2015 Research Magazine

The End of HPV

By Nancy Ross-Flanigan Pokerwinski

Ebenezer Tumban's next-generation vaccine research could be the HPV "power off" we've been searching for.

Undergoing a Pap smear—a simple test to detect cervical cancer—is a regular health habit for most American women. But in many other parts of the world (and some under-served populations in this country), women lack access to cervical cancer screening and treatment. As a result, some 275,000 women—80 percent of them in developing countries—die each year from the disease, which is caused by the sexually-transmitted human papillomavirus (HPV).

The development of effective HPV vaccines in the past decade ushered in a new approach to preventing cervical cancer, as well as genital warts and other cancers caused by HPV, but current HPV vaccines have limitations. They don't work on all cancer-causing HPV types; they're expensive, at $390 for the three required doses; and they need refrigeration, complicating transport to developing countries.

Molecular Virologist Ebenezer Tumban
Molecular Virologist Ebenezer Tumban.

That's why researchers like Michigan Tech Molecular Virologist Ebenezer Tumban are working on next-generation vaccines that would offer broader coverage and perhaps even treat, as well as prevent, HPV infection.

Like first-generation vaccines, Tumban's are composed of virus-like particles (VLPs), hollow shells that mimic viruses but can't infect because they contain no genetic material. Current vaccines have shells of L1 HPV proteins, which are not identical in all HPV types. To protect against many cancer-causing HPVs, those vaccines must contain individual L1 variants for each HPV type.

Tumban uses hollow shells from bacteria-infecting viruses, decorated with "look-alike" proteins from cancer-causing HPV types. These proteins trick the immune system into producing antibodies that defend against infection with real HPV types. The protein he uses, L2, contains sections that match many HPV types, so no need for individual variants.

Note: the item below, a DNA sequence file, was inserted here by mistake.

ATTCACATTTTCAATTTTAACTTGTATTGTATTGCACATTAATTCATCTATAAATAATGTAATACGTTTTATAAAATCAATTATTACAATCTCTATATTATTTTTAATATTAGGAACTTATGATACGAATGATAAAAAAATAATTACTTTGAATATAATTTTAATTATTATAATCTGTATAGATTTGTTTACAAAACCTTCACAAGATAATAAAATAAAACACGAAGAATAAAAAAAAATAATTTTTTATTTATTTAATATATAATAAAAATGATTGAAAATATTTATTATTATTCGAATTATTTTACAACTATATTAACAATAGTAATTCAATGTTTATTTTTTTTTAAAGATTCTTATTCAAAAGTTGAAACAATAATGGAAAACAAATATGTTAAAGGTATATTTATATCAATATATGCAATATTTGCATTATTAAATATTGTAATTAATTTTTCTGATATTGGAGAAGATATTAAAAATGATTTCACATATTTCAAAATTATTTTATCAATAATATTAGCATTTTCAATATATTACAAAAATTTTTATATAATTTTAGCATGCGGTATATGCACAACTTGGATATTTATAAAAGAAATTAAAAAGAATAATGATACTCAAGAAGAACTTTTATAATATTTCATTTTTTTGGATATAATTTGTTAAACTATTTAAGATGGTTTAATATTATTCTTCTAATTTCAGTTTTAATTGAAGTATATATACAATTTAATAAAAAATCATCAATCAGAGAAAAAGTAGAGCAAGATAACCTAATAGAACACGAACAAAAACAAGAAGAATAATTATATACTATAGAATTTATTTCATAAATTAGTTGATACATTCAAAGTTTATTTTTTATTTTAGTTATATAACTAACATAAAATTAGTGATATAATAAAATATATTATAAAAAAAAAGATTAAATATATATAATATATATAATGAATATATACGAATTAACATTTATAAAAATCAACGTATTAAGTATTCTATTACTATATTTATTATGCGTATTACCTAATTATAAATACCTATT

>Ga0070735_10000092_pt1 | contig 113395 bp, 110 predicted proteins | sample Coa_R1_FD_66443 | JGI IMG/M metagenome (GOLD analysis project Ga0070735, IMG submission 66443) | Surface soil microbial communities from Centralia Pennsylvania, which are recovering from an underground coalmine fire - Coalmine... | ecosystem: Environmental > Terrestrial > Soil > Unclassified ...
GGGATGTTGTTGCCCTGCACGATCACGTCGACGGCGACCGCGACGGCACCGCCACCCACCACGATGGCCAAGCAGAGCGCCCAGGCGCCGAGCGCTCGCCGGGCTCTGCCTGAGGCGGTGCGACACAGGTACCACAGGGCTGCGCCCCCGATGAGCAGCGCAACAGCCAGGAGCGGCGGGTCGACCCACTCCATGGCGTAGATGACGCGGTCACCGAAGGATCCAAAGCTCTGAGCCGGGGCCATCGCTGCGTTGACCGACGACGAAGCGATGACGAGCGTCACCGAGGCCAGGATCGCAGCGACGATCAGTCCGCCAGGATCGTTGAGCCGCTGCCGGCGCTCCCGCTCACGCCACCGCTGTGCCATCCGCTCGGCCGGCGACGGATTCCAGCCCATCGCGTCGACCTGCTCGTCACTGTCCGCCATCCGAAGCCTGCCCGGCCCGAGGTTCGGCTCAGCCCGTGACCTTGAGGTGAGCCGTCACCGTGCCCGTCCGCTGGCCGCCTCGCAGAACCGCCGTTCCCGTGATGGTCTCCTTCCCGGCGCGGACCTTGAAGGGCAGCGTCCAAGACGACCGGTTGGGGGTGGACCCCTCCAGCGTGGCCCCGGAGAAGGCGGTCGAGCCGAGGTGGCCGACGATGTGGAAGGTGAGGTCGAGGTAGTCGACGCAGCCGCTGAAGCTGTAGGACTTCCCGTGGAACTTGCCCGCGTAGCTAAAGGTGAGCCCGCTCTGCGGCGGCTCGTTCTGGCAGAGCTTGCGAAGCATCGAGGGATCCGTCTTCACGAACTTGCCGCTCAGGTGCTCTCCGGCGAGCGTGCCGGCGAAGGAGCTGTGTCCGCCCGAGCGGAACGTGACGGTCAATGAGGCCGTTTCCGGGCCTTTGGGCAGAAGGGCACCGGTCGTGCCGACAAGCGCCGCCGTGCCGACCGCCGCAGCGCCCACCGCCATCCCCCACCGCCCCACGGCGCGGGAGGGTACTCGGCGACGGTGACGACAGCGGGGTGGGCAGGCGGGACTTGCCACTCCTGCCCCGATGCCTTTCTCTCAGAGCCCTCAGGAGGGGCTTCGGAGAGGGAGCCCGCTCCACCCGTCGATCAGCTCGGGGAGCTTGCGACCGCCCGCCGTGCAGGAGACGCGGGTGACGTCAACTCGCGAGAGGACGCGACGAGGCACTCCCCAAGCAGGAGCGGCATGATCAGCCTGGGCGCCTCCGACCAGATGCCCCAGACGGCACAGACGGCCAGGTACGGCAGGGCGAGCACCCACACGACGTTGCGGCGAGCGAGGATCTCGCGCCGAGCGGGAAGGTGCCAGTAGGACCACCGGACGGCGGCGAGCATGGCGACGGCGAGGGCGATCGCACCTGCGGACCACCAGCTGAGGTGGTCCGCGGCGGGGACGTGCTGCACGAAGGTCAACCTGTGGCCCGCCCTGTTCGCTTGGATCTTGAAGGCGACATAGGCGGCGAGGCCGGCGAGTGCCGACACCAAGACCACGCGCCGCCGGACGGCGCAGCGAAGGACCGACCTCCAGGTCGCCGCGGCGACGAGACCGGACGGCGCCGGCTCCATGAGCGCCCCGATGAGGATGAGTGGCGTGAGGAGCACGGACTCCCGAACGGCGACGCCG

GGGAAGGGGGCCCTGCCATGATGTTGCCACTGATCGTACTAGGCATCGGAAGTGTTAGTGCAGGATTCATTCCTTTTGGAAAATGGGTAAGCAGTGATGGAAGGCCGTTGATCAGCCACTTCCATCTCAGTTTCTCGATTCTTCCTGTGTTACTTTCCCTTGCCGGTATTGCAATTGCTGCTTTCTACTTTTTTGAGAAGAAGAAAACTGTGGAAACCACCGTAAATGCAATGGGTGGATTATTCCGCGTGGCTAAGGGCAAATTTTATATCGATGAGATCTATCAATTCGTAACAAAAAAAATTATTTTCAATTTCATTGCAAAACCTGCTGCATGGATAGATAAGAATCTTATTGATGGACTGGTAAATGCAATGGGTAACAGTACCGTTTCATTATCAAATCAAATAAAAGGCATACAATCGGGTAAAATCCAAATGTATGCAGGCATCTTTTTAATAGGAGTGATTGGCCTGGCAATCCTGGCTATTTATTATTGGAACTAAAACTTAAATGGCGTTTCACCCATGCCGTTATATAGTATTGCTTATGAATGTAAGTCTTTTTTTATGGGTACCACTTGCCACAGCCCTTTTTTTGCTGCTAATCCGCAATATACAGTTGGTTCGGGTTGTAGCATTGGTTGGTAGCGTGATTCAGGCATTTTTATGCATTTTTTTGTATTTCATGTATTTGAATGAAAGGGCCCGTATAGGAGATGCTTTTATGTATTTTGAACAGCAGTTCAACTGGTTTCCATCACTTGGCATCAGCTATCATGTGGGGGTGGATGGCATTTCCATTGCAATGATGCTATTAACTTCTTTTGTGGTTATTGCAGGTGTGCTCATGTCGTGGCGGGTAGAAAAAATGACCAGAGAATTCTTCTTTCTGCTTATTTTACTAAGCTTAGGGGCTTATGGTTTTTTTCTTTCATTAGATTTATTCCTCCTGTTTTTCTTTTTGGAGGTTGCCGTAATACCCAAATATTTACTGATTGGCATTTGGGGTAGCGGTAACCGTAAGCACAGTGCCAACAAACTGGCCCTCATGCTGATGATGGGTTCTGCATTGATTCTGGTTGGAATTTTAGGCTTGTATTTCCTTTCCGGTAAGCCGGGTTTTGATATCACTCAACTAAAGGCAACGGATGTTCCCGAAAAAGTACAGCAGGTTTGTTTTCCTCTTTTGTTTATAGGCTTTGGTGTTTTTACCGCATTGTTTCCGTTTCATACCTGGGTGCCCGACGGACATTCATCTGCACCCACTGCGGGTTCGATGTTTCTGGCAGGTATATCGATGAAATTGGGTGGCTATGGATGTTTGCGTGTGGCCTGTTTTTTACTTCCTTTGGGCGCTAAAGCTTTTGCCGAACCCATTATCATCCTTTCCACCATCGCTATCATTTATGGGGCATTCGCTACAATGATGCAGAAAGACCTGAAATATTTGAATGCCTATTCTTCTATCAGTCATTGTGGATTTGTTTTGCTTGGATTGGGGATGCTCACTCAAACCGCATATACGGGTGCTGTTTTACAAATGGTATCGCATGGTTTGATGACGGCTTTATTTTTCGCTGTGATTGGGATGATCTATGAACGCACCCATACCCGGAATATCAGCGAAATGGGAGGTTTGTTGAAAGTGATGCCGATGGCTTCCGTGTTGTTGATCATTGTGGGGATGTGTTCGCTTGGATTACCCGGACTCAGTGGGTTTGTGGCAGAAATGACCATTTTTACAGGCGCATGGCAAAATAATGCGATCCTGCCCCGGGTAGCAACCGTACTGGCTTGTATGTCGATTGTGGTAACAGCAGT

In experiments with mice, Tumban and collaborators at the University of New Mexico, where he received his postdoctoral training, showed that a vaccine containing a single L2 protein from HPV 16 protected against infection with about a dozen different HPV types.

"It's like using a single universal remote to control several TVs. We're using a single protein to target many viruses that have the same amino acid sequence."

Current vaccines protect against the two forms of HPV that cause 70 percent of cervical cancers, with little cross-protection against other HPV types. One vaccine also targets two forms that cause genital warts. Another vaccine is effective against nine HPV types. Tumban's vaccine could be a step forward, but he'd like to make that a giant stride by broadening the vaccine's protection to all 18 HPV types linked to cancer.

Tumban also is addressing other shortcomings of existing vaccines. He and collaborators at the University of New Mexico School of Medicine have converted the L2 vaccine to a formulation that can be stored at room temperature for up to a month. Now they're trying to extend that time. In addition, he and colleagues are working toward a lower-cost, single-dose HPV vaccine.

500,000 papillomaviruses equal the size of an average raindrop.

The final step: creating a vaccine that would combat existing HPV infections as well as prevent new ones. Tumban is seeking funding to use his vaccine-producing techniques to that end.

Michigan Technological University (www.mtu.edu) is a leading public research university developing new technologies and preparing students to create the future for a prosperous and sustainable world. Michigan Tech offers more than 120 undergraduate and graduate degree programs in engineering; forest resources; computing; technology; business; economics; natural, physical and environmental sciences; arts; humanities; and social sciences.